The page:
Personality Profiles May Influence Severity of Skin Picking Behaviors

Trudi Griffin - LPC
Oct 28th, 2019

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Research reveals that personality and skin picking severity may be linked and that cognitive reappraisal is an effective strategy for reducing behaviors.

What the study says

The study published in the Journal of Obsessive-Compulsive and Related Disorders considered the influence of personality on skin behaviors in a non-clinical sample. First, the non-clinical sample is important because it means the 240 adult participants were “normal people” and not only people who presented for treatment of skin picking disorder. Also, this sample was much larger than other research on excoriation disorder, so the results may apply to a broader spectrum of people.

The results indicate a connection between personality profile and skin picking severity. In people with an Impulsive profile have the highest severity of behaviors. Additionally, those with a Pro-Social profile responded very well to the use of cognitive reappraisal by showing reduced skin picking behaviors.

Without access to the full published article, it is difficult to say much beyond summarized results. However, it does lead to questions about the personality profiles used and the implication for therapy.

Personality profiles used

The study used Cloninger’s model of personality, which is a psychobiological model that considers temperament and character. It’s a biological model because many of the temperament characteristics involve neurotransmitters Assessment using Cloninger’s model uses the Temperament and Character Inventory-Revised which is a long personality test administered by a qualified professional. The assessment measures the following concepts, with the results indicating whether someone is high or low on each:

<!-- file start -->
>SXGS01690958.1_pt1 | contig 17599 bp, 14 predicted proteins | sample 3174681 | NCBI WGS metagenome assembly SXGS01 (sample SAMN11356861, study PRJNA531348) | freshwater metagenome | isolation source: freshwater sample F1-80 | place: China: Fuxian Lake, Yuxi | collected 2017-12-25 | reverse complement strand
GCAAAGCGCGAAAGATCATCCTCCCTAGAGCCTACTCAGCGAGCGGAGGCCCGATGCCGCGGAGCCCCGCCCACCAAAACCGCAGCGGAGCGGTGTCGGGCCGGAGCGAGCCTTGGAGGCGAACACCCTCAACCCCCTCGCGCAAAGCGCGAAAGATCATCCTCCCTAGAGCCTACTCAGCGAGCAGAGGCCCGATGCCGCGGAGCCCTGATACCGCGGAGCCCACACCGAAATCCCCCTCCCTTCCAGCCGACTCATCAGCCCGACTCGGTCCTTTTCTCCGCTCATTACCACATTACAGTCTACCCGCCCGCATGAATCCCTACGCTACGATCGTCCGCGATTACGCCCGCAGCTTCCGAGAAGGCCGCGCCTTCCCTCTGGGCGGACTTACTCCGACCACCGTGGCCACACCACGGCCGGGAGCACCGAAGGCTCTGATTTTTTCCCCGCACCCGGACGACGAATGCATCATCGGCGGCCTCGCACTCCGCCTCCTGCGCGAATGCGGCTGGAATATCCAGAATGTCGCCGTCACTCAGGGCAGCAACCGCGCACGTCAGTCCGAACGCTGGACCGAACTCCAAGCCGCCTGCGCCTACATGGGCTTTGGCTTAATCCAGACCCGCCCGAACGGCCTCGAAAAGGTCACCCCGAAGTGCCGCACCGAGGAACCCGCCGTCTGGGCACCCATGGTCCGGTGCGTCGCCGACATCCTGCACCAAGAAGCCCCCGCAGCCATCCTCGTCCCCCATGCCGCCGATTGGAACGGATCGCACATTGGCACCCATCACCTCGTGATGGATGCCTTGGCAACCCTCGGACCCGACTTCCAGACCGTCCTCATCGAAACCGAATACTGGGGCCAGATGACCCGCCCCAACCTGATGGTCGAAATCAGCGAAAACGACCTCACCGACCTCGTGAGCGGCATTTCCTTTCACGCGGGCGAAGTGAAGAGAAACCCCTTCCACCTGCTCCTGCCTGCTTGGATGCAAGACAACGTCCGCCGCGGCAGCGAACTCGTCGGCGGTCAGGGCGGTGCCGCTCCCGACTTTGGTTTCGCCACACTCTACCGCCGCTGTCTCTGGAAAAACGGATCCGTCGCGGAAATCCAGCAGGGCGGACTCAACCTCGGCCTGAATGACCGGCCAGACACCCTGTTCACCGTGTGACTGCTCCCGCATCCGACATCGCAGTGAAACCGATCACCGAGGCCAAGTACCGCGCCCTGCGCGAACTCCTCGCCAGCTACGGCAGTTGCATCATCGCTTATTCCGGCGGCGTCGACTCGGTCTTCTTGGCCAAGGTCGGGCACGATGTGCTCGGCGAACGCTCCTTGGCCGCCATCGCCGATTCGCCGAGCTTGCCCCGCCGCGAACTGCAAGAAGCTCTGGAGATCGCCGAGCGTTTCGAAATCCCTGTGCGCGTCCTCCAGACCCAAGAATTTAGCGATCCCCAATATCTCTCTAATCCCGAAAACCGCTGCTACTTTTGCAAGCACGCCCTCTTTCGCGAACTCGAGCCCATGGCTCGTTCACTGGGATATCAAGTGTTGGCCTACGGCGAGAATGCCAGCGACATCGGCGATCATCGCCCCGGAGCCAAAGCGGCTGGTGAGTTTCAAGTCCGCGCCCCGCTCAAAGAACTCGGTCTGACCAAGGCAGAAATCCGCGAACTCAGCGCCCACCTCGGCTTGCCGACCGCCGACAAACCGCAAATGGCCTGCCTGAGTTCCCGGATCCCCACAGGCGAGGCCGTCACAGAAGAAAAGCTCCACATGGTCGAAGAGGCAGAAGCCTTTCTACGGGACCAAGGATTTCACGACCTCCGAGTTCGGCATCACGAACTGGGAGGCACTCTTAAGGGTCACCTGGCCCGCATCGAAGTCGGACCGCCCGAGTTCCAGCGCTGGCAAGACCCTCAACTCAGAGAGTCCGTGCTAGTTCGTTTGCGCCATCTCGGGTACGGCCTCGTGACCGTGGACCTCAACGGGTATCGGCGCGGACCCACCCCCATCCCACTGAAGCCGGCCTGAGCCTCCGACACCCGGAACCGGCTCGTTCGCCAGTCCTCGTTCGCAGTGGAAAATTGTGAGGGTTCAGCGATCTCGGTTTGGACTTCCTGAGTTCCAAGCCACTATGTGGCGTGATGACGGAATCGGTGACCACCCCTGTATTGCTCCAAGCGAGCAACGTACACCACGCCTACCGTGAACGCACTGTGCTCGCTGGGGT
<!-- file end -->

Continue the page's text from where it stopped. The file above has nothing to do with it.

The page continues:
• Harm avoidance – Seeking or avoiding punishing stimuli
  • Novelty seeking – Level of excitement from reward
  • Reward dependence—The desire for approval from others
  • Persistence – The tendency to push through even if something is hard


  • Self-directedness – The level of goal orientation and ability to get going
  • Cooperativeness – Ability to relate to others
  • Self-transcendence – Spirituality, and idealism

The Impulsive personality profile mentioned above is someone who ranks high in novelty-seeking, harm avoidance, self-transcendence, average reward dependence, decreased persistence, self-directedness, and cooperativeness. Impulsive profiles are more likely to have more severe skin-picking behaviors.

The ProSocial personality profile, on the other hand, is someone with low novelty seeking and harm reduction, and high reward dependence, self-directedness, cooperation, and self-transcendence. This profile is more likely to respond well to cognitive reappraisal and to decrease skin picking severity.

Cognitive reappraisal

What is cognitive reappraisal? It is a fundamental technique used in cognitive behavioral therapy where a person recognizes negative or maladaptive thoughts, then creates a reframed version of it and says it out loud or writes it down. In other words, someone with skin picking disorder may recognize a thought, “I have a strong urge to pick right now, I need to pick at my skin.”

In cognitive reappraisal, the person would recognize the urge, “I know I have a strong urge to pick, and I am thinking about picking.” Then, instead of moving toward “I need to pick at my skin,” the person reappraises and articulates something different. “I feel like I need to pick at my skin, but I do not NEED to do it. I do not WANT to do it; therefore, I choose to do an hour of crocheting instead.” Thus, the cognitive and linguistic process of identification, recognition, reframing, and articulation, eventually retrains the brain out of automatically responding to urges.